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Most of us in the business of heating remember the first hydronic system we worked on. For me, it was an experience steeped in mystery, discovery and fascination.
See, although I may have held myself in high esteem, I really didn’t know too much about hydronics at the time. But I wasn’t about to let a trivial matter like that stop me. I wanted to do the job, so I did!
It may have cost me money instead of making me money, but that was another trivial matter. Once I experienced the exuberance of turning the system on and watching everything work, the money I lost was forgotten. I had done this with my own hands, and it felt good.
I wasted hours in that little basement watching the gauges and feeling the pipe warm up. I got to experience the smell of black-iron pipe heating up for the first time. The fragrance was like crack to me. Not wanting anyone else to miss out on this wondrous experience, I was dragging everyone who was unfortunate enough to be at the house down into that little basement to share my enthusiasm.
In hindsight, I’m quite certain they were more fascinated with my elation and cared less about an old boiler with big rusty piping. I couldn’t see it at the time.
The home where this all took place is a source of fascination in and of itself. It was an old Sears & Roebuck kit home. I know it sounds weird to us today, but in the early-1900s, you could order your home from the Sears catalog. All you had to do was provide the manpower to put everything together.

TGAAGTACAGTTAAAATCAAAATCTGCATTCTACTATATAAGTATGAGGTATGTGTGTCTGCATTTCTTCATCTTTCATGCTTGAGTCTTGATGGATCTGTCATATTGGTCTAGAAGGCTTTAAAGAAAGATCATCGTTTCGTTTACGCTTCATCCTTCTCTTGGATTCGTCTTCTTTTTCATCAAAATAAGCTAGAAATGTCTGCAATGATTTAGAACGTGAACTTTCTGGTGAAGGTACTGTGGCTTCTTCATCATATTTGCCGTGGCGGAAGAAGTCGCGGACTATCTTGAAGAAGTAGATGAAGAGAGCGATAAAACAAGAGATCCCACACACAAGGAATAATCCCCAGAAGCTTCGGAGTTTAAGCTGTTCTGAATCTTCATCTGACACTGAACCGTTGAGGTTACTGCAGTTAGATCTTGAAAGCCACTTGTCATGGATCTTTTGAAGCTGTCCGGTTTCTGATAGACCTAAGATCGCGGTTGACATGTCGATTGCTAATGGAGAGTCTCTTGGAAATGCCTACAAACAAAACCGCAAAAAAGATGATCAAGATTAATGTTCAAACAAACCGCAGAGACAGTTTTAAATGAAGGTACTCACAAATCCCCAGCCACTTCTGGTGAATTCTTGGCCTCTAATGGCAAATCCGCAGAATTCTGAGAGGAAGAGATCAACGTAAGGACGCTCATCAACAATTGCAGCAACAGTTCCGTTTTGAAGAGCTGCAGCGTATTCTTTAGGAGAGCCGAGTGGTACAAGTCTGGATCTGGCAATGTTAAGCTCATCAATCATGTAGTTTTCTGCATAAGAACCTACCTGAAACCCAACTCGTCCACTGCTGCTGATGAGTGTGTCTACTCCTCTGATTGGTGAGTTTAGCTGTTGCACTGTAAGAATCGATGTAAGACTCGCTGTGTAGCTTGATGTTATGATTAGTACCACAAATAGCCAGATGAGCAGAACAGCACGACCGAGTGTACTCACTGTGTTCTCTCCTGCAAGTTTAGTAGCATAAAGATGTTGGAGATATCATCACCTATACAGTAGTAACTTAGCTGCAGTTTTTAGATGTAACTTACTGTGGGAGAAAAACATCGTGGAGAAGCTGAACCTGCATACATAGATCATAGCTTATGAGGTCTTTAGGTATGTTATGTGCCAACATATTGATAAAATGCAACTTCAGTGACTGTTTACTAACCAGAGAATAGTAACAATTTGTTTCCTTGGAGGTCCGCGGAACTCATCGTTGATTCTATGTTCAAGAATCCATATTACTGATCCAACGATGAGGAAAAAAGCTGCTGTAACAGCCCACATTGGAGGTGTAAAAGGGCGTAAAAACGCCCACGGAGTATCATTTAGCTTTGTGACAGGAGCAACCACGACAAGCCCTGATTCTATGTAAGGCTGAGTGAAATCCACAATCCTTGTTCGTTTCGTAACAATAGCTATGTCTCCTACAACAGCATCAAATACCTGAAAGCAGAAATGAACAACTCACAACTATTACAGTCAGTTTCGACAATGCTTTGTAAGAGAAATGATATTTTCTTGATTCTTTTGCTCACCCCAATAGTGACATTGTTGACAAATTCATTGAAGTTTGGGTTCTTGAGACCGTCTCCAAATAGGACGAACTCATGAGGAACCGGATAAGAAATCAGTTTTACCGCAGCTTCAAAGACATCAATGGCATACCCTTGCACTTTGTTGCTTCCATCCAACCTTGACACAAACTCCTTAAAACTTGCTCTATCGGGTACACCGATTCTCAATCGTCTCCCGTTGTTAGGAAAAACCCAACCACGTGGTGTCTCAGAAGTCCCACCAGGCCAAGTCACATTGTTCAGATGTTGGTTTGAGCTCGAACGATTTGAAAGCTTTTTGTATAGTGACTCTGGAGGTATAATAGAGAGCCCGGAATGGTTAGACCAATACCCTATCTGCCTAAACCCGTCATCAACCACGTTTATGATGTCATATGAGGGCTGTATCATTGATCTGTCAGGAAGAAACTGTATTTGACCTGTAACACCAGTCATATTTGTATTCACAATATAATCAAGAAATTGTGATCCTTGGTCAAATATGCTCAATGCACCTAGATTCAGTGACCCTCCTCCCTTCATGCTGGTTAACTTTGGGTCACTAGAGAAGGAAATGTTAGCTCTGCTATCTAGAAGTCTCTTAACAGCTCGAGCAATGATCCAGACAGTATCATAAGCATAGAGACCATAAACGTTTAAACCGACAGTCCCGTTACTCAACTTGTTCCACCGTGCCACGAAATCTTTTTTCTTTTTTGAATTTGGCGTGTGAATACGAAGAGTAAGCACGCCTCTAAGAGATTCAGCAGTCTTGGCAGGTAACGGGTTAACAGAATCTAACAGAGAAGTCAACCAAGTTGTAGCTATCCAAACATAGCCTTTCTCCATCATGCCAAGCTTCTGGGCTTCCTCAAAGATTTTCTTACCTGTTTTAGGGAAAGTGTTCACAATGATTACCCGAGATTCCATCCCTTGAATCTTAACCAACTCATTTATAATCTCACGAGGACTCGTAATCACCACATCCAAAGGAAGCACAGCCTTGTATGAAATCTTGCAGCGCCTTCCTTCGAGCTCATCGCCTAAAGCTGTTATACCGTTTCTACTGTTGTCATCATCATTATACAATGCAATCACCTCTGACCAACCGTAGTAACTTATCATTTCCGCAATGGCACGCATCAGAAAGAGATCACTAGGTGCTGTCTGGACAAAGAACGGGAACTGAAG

This particular model was called “The Collingwood,” which was available for purchase from 1933 to 1940.
Here is an excerpt from the advertisement:
“Here is an unusual bungalow, well-suited for modern living conditions. The exterior is very practical and finds much favor on account of its simplicity. The lines of the hip roof are broken by the dormer on the front and bay projection over the dining room at the side. Living out of doors, as most of us do in summer, the front porch will be appreciated. The windows are very well-designed and attractively arranged.
“The Living Room. From the front porch, we enter the living room which is 12 feet, 9 inches wide by 18 feet, 5 inches deep. Note the convenient and attractively designed fireplace in the left wall, on each side of which is a window, and the triple window in the front hall.